Fibromyalgia and the need for a multifaceted approach for a successful treatment
What is Fibromyalgia?
Fibromyalgia is a condition characterised by generalised pain, tenderness and diffuse aching in muscles and connective tissue. It is typically found in middle aged women but not exclusively.It is now recognised as a common rheumatic complaint occurring in up to 20 per cent of musculoskeletal patients, and is often associated with chronic fatigue syndrome. However, Fibromyalgia is just a symptom – which just means pain in muscles.
There are several approaches to the treatment of fibromyalgia, but overall successful results have been very poor. This may well be due to a poor understanding of the origin of the condition and attempting to find a single approach to its treatment.
What causes Fibromyalgia?
Post Viral Fatigue
Fibromyalgia is often associated with chronic fatigue syndrome and there is a field of thought that considers the underlying causes to be similar. As all cells require energy to work, a breakdown in the mechanism of producing this energy could be at least one of the explanations for chronic fatigue and fibromyalgia. There are two processes which produce cellular energy, Oxidative phosphory-lactation, and the process of Glycosis being inefficient.
Mineral and Vitamin deficiency
Red cell magnesium deficiency would seem to be a common finding in fibromyalgia. Clinically it has been found that one of the most efficient means of correcting this imbalance is with magnesium malate (see Malic Acid). Vitamin B12 and Folic acid are frequently found to be low or deficient, as is vitamin D.
Malic Acid is found in our diets and is synthesized in our body through the citric acid cycle. This process is important in the production of muscle energy during aerobic and anaerobic conditions. Because of its relationship to energy depletion during exercise, Malic Acid supplementation, especially delivered as a magnesium malate, may be a very important aspect in the treatment of fibromyalgia.
The symptoms of an underactive thyroid can have a very similar pattern to Chronic Fatigue Syndrome and Fibromyalgia all three being commonly found in females in the age brackets of 20 to 50 years. One condition can mask the presence of the others and therefore be the reason for the misdiagnosis. Several studies have found Fibromyalgia patients to also have raised thyroid antibodies, being indicators of autoimmune disease.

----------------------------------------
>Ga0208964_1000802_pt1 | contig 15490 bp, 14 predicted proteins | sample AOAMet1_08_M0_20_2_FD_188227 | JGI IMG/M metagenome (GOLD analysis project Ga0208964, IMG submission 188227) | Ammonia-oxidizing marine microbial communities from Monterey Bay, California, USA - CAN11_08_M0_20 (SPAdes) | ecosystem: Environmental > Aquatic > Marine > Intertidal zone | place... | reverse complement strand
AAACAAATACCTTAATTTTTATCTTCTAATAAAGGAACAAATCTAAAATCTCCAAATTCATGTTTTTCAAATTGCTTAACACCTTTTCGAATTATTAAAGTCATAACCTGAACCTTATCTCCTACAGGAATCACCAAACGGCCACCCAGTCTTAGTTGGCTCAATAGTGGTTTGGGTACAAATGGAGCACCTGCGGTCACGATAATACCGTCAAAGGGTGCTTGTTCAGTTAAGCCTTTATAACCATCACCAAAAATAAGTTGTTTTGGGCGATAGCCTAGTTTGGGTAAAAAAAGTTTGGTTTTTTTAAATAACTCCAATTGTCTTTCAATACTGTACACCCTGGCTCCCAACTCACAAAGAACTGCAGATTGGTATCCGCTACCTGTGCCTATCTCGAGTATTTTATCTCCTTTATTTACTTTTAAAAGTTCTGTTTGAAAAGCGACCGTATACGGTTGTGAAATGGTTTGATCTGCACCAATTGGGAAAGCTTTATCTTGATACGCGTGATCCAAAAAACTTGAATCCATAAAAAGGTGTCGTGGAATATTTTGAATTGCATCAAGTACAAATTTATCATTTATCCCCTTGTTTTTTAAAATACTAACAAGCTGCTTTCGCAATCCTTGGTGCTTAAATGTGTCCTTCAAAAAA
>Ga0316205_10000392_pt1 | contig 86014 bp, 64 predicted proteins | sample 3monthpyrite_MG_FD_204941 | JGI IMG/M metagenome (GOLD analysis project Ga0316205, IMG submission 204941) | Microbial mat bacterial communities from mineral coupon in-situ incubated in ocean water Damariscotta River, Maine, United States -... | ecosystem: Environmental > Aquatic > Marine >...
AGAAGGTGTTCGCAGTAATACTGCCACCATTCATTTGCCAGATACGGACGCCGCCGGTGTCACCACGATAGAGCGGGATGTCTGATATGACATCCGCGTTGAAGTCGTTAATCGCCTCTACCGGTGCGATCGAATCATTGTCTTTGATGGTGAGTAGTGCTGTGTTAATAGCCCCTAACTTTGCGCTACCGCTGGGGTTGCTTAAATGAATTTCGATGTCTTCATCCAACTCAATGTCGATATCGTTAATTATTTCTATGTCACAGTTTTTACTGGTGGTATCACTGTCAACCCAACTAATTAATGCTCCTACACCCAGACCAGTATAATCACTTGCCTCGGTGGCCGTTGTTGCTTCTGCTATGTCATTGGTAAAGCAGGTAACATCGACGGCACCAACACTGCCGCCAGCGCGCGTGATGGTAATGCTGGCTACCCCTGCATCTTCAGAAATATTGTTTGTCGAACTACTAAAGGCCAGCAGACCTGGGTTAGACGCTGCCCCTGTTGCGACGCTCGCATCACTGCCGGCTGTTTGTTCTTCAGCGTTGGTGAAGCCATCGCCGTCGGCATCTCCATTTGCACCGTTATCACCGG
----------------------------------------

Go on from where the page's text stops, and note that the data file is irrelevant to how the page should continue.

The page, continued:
A disturbance of the hypothalamic-Pituitary-adrenal axis (the brain hormonal control mechanism) has been associated with Fibromyalgia, where the Adrenal gland function becomes imbalanced with low cortisol levels and low endorphin (the body's natural pain killer). Decreased night time levels of the hormones Prolactin and Growth hormone have also been found in women with fibromyalgia.
Three studies have suggested that fibromyalgia patients have lower levels of melatonin during dark hours. They also suggested that this may contribute to sleep disturbance experienced by fibromyalgia patients. Studies also found that improvement in melatonin levels and sleep quality coincided with less tenderness and pain in the fibromyalgia patients.
Food allergy and intolerances are commonly found in the fibromyalgia patient and are at the very least aggravating factors due to the inflammatory process that occurs as a result of an immune response to "foods" perceived as "foreign" to the body entering the blood stream. There is considerable evidence in the scientific literature that implicates commonly consumed foods with inflammation.
Fibromyalgia patients tend to have abnormally high levels of yeast and fungal metabolites in their urine. One of the most prevalent of these yeast and fungal metabolites is called Tartaric Acid. This compound was found to be elevated up to 50 times greater than normal in fibromyalgia patients. Tartaric acid is considered a muscle toxin.